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The Four Types of Hunger

May 15th, 2019 | no comments

Photo by Pixabay from Pexels

Plus:

  • Mel’s weekly food pick: Ayala’s Herbal Water
  • Mel’s weekly recipe pick: Fruit-Infused Water
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Merriam Webster defines hunger as: An uneasy sensation occasioned normally by the lack of food and resulting directly from stimulation of the sensory nerves of the stomach by the contraction and churning movement of the empty stomach. (Whew…talk about a mouthful!) 

This definition refers to physical hunger. We all know what it feels like—an unmistakable, uncomfortable sensation triggering you to go on the hunt for food. Thank goodness your body is equipped to sense physical hunger, otherwise you’d run the risk of starvation and entire organs and body systems would shut down! 

It’s very important for you to understand all of the ways that hunger can present itself. Some of these are quite sly, causing you to reach for a snack even though you aren’t physically hungry. But don’t worry, you’re about to learn how to recognize these little tricksters and put them in their place!

 

Pleasant hunger

This is a safe and trustworthy hunger. It’s the type that causes a baby to fuss just a little bit to let you know she is hungry. If you miss her subtle pleasant hunger cues, she’ll be sure to remind you with a piercing cry.  

How does it feel?

Pleasant hunger feels like: “I could eat, but the hunger is not controlling or bringing me down.”

To be pleasantly hungry means you have an appetite for nutritious food. It results from eating healthy and well-balanced meals throughout the day while minimizing unnecessary snacking. Meals that contain the proper balance of Earthfoods and healthy proteins and fats will keep you satisfied for around four to five hours, at which point you will begin to feel pleasantly hungry. Click HERE for ideas to help you get started.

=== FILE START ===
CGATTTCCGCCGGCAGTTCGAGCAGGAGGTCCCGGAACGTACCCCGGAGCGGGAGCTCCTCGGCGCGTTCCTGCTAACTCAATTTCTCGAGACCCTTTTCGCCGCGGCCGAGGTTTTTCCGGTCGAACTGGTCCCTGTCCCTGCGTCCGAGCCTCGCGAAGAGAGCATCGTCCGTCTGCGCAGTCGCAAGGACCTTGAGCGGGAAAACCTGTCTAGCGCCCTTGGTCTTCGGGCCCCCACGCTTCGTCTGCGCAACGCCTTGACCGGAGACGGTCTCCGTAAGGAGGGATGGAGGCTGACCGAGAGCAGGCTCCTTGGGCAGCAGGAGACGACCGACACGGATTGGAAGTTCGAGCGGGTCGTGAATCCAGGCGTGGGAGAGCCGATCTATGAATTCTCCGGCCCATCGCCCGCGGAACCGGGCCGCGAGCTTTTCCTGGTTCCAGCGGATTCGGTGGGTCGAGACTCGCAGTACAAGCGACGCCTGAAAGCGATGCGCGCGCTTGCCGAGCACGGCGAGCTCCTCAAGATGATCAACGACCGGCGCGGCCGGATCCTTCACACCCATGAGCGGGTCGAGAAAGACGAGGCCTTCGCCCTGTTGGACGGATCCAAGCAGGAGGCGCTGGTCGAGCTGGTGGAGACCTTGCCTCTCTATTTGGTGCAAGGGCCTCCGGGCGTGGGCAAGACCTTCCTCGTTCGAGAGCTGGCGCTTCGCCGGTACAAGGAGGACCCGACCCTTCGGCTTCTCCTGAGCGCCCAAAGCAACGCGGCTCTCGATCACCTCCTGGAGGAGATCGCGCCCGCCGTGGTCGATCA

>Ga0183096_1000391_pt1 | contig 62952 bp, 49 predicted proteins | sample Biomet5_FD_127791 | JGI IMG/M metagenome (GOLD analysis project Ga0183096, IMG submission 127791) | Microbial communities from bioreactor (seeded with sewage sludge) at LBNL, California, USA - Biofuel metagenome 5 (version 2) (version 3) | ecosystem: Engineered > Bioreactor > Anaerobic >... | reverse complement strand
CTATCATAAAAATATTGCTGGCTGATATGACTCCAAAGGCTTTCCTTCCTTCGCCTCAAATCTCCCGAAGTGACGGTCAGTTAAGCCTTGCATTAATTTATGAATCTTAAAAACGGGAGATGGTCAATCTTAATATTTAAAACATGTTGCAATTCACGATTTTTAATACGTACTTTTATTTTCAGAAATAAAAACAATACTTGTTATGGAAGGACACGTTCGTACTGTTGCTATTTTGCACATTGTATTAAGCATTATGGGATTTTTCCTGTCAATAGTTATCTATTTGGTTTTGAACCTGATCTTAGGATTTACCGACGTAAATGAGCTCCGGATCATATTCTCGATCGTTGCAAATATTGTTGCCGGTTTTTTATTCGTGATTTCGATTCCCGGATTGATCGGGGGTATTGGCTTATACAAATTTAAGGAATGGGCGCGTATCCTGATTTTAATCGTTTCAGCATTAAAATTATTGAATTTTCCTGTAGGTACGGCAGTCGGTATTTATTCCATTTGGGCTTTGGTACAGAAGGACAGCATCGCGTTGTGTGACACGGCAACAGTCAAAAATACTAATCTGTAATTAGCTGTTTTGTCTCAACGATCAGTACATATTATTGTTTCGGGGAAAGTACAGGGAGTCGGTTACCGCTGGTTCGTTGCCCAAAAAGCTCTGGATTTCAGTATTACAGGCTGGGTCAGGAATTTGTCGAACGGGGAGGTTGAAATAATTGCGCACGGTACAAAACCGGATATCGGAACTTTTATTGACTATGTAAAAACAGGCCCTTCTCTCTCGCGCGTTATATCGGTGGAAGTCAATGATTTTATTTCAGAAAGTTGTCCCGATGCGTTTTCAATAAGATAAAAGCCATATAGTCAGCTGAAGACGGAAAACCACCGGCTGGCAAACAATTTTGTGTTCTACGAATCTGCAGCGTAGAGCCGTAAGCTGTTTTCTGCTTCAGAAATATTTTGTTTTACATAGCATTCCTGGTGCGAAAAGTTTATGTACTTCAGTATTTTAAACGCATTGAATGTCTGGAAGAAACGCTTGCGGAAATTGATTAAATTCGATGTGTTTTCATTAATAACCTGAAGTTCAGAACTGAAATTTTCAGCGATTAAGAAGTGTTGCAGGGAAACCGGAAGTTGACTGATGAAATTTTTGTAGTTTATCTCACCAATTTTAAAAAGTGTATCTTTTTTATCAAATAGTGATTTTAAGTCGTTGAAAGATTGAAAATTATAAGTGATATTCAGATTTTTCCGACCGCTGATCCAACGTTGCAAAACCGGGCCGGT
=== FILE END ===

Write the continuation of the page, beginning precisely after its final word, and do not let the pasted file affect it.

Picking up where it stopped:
Opt for the following meats and seafood when possible:

  • Hormone and antibiotic-free meats (organic when possible), such as free-range chicken and turkey, and grass-fed beef
  • Free-range eggs (organic when possible)
  • Omega 3-rich fish (wild or at the very least, certified sustainable farm-raised): anchovies, herring, mackerel, salmon, sardines, trout, tuna

Some of the best plant-based protein options:

  • Legumes: beans, lentils, peas
  • Hummus made with tahini or olive oil (versus inflammatory oils such as canola or soybean)
  • Nuts: almonds, walnuts, pecans, macadamia nuts, cashews, Brazil nuts, peanuts (although technically a legume), pistachios, hazelnuts
  • Seeds: sunflower seeds, hemp seeds, pumpkin seeds, flaxseeds, chia seeds, sesame seeds
  • Nut and seed butters (only ingredient should be the nut or seed; a little salt is OK): almond butter, cashew butter, peanut butter, pecan butter, pistachio butter, sunflower butter, walnut butter
  • Tempeh: fermented soybeans formed into “cakes”
  • Natto: fermented soybeans
  • Plant-based protein powders, such as hemp powder and pea protein powder

Healthy fats include:

  • For salads, stews and low-temperature cooking: Extra virgin olive oil, avocado oil (also good for higher-heat cooking), macadamia oil, walnut oil, almond oil
  • Avocado
  • Grass-fed butter (good for high-heat cooking)
  • Ghee, or clarified butter (good for high-heat cooking)
  • Unrefined coconut oil (good for medium-heat cooking)
  • Nuts: Almonds, walnuts, pecans, macadamia nuts, cashews, Brazil nuts, peanuts (although technically a legume), pistachios, hazelnuts
  • Seeds: Sunflower seeds, hemp seeds, pumpkin seeds, flaxseeds, chia seeds, sesame seeds
  • Nut and seed butters (only ingredient should be the nut or seed; a little salt is OK): almond butter, cashew butter, peanut butter, pecan butter, pistachio butter, sunflower butter, walnut butter
  • Olives
  • Omega 3-rich fatty fish (wild or at the very least, certified sustainable farm-raised): anchovies, herring, mackerel, salmon, sardines, trout, tuna
  • Tahini (sesame seed paste)
  • MCT oil

Be careful of processed foods like chips, frozen meals, deli meats, and artificially sweetened beverages (to name only a few), as they can disturb your hunger and fullness signals, causing you to eat more than you bargained for!

 

Urgent hunger